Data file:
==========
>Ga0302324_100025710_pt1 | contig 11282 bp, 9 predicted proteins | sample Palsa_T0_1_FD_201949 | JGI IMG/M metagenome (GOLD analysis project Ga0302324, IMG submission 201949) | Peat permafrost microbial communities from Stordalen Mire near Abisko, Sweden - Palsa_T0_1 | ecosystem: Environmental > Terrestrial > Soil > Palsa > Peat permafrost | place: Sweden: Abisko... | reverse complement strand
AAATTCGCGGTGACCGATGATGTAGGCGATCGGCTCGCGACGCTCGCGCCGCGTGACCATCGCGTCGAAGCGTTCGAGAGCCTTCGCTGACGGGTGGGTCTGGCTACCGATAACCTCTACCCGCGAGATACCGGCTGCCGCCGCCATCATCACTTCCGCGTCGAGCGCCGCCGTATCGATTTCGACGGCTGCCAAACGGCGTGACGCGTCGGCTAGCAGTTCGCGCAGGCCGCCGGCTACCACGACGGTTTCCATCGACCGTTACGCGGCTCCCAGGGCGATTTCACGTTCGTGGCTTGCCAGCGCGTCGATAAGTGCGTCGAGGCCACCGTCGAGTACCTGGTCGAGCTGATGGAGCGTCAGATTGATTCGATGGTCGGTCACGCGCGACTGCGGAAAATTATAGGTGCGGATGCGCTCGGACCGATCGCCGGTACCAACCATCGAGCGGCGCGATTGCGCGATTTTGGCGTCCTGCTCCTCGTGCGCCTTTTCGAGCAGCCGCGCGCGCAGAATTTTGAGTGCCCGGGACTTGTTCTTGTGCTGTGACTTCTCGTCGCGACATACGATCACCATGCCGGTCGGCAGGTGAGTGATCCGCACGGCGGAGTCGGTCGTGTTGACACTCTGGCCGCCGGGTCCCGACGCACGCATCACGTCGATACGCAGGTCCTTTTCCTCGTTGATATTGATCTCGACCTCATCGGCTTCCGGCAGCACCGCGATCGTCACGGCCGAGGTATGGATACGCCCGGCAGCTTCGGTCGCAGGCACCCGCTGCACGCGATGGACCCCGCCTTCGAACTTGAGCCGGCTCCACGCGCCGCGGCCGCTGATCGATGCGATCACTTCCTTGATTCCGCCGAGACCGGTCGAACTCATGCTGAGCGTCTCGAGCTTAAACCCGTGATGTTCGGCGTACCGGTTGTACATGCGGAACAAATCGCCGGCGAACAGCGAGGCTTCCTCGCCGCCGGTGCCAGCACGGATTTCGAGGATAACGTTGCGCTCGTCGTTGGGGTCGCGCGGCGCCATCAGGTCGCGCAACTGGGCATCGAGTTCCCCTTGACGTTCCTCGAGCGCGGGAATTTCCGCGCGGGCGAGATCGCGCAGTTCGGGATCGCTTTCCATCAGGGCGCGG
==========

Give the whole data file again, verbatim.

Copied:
>Ga0302324_100025710_pt1 | contig 11282 bp, 9 predicted proteins | sample Palsa_T0_1_FD_201949 | JGI IMG/M metagenome (GOLD analysis project Ga0302324, IMG submission 201949) | Peat permafrost microbial communities from Stordalen Mire near Abisko, Sweden - Palsa_T0_1 | ecosystem: Environmental > Terrestrial > Soil > Palsa > Peat permafrost | place: Sweden: Abisko... | reverse complement strand
AAATTCGCGGTGACCGATGATGTAGGCGATCGGCTCGCGACGCTCGCGCCGCGTGACCATCGCGTCGAAGCGTTCGAGAGCCTTCGCTGACGGGTGGGTCTGGCTACCGATAACCTCTACCCGCGAGATACCGGCTGCCGCCGCCATCATCACTTCCGCGTCGAGCGCCGCCGTATCGATTTCGACGGCTGCCAAACGGCGTGACGCGTCGGCTAGCAGTTCGCGCAGGCCGCCGGCTACCACGACGGTTTCCATCGACCGTTACGCGGCTCCCAGGGCGATTTCACGTTCGTGGCTTGCCAGCGCGTCGATAAGTGCGTCGAGGCCACCGTCGAGTACCTGGTCGAGCTGATGGAGCGTCAGATTGATTCGATGGTCGGTCACGCGCGACTGCGGAAAATTATAGGTGCGGATGCGCTCGGACCGATCGCCGGTACCAACCATCGAGCGGCGCGATTGCGCGATTTTGGCGTCCTGCTCCTCGTGCGCCTTTTCGAGCAGCCGCGCGCGCAGAATTTTGAGTGCCCGGGACTTGTTCTTGTGCTGTGACTTCTCGTCGCGACATACGATCACCATGCCGGTCGGCAGGTGAGTGATCCGCACGGCGGAGTCGGTCGTGTTGACACTCTGGCCGCCGGGTCCCGACGCACGCATCACGTCGATACGCAGGTCCTTTTCCTCGTTGATATTGATCTCGACCTCATCGGCTTCCGGCAGCACCGCGATCGTCACGGCCGAGGTATGGATACGCCCGGCAGCTTCGGTCGCAGGCACCCGCTGCACGCGATGGACCCCGCCTTCGAACTTGAGCCGGCTCCACGCGCCGCGGCCGCTGATCGATGCGATCACTTCCTTGATTCCGCCGAGACCGGTCGAACTCATGCTGAGCGTCTCGAGCTTAAACCCGTGATGTTCGGCGTACCGGTTGTACATGCGGAACAAATCGCCGGCGAACAGCGAGGCTTCCTCGCCGCCGGTGCCAGCACGGATTTCGAGGATAACGTTGCGCTCGTCGTTGGGGTCGCGCGGCGCCATCAGGTCGCGCAACTGGGCATCGAGTTCCCCTTGACGTTCCTCGAGCGCGGGAATTTCCGCGCGGGCGAGATCGCGCAGTTCGGGATCGCTTTCCATCAGGGCGCGG